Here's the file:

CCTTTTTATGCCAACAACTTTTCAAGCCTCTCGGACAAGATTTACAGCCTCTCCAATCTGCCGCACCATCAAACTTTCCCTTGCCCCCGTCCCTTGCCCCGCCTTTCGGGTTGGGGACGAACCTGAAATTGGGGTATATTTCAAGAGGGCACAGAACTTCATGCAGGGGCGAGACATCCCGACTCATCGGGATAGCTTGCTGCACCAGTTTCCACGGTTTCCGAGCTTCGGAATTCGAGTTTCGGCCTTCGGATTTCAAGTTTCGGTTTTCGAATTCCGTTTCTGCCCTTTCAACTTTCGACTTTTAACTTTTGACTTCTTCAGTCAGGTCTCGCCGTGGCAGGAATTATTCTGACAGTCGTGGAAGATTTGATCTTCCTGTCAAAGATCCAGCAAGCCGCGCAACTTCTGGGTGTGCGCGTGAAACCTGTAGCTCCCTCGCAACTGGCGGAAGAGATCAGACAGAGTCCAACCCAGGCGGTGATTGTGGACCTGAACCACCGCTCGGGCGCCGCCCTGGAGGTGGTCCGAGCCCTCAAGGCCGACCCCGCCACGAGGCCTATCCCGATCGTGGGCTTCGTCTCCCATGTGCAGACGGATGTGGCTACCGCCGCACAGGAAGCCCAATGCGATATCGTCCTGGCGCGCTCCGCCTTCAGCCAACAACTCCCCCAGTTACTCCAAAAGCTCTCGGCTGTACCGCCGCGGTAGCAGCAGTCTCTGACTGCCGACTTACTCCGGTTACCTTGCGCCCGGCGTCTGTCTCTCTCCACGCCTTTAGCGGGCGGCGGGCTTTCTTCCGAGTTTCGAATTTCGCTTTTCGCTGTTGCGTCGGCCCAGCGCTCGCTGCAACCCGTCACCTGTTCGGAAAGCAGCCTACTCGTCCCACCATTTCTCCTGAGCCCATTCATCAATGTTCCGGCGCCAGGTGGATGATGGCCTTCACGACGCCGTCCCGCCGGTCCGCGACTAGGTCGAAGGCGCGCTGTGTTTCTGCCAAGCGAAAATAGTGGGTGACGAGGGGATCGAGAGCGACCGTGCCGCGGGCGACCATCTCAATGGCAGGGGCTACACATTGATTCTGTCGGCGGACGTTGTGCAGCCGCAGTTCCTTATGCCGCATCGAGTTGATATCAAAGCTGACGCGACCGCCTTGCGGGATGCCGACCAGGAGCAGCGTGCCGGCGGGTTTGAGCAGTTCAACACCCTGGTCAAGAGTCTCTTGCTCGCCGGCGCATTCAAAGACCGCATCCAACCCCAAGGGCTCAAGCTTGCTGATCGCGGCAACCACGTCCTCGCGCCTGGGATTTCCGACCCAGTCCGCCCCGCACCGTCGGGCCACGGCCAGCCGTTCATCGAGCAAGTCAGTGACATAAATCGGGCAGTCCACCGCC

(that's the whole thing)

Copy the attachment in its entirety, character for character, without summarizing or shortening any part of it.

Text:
CCTTTTTATGCCAACAACTTTTCAAGCCTCTCGGACAAGATTTACAGCCTCTCCAATCTGCCGCACCATCAAACTTTCCCTTGCCCCCGTCCCTTGCCCCGCCTTTCGGGTTGGGGACGAACCTGAAATTGGGGTATATTTCAAGAGGGCACAGAACTTCATGCAGGGGCGAGACATCCCGACTCATCGGGATAGCTTGCTGCACCAGTTTCCACGGTTTCCGAGCTTCGGAATTCGAGTTTCGGCCTTCGGATTTCAAGTTTCGGTTTTCGAATTCCGTTTCTGCCCTTTCAACTTTCGACTTTTAACTTTTGACTTCTTCAGTCAGGTCTCGCCGTGGCAGGAATTATTCTGACAGTCGTGGAAGATTTGATCTTCCTGTCAAAGATCCAGCAAGCCGCGCAACTTCTGGGTGTGCGCGTGAAACCTGTAGCTCCCTCGCAACTGGCGGAAGAGATCAGACAGAGTCCAACCCAGGCGGTGATTGTGGACCTGAACCACCGCTCGGGCGCCGCCCTGGAGGTGGTCCGAGCCCTCAAGGCCGACCCCGCCACGAGGCCTATCCCGATCGTGGGCTTCGTCTCCCATGTGCAGACGGATGTGGCTACCGCCGCACAGGAAGCCCAATGCGATATCGTCCTGGCGCGCTCCGCCTTCAGCCAACAACTCCCCCAGTTACTCCAAAAGCTCTCGGCTGTACCGCCGCGGTAGCAGCAGTCTCTGACTGCCGACTTACTCCGGTTACCTTGCGCCCGGCGTCTGTCTCTCTCCACGCCTTTAGCGGGCGGCGGGCTTTCTTCCGAGTTTCGAATTTCGCTTTTCGCTGTTGCGTCGGCCCAGCGCTCGCTGCAACCCGTCACCTGTTCGGAAAGCAGCCTACTCGTCCCACCATTTCTCCTGAGCCCATTCATCAATGTTCCGGCGCCAGGTGGATGATGGCCTTCACGACGCCGTCCCGCCGGTCCGCGACTAGGTCGAAGGCGCGCTGTGTTTCTGCCAAGCGAAAATAGTGGGTGACGAGGGGATCGAGAGCGACCGTGCCGCGGGCGACCATCTCAATGGCAGGGGCTACACATTGATTCTGTCGGCGGACGTTGTGCAGCCGCAGTTCCTTATGCCGCATCGAGTTGATATCAAAGCTGACGCGACCGCCTTGCGGGATGCCGACCAGGAGCAGCGTGCCGGCGGGTTTGAGCAGTTCAACACCCTGGTCAAGAGTCTCTTGCTCGCCGGCGCATTCAAAGACCGCATCCAACCCCAAGGGCTCAAGCTTGCTGATCGCGGCAACCACGTCCTCGCGCCTGGGATTTCCGACCCAGTCCGCCCCGCACCGTCGGGCCACGGCCAGCCGTTCATCGAGCAAGTCAGTGACATAAATCGGGCAGTCCACCGCC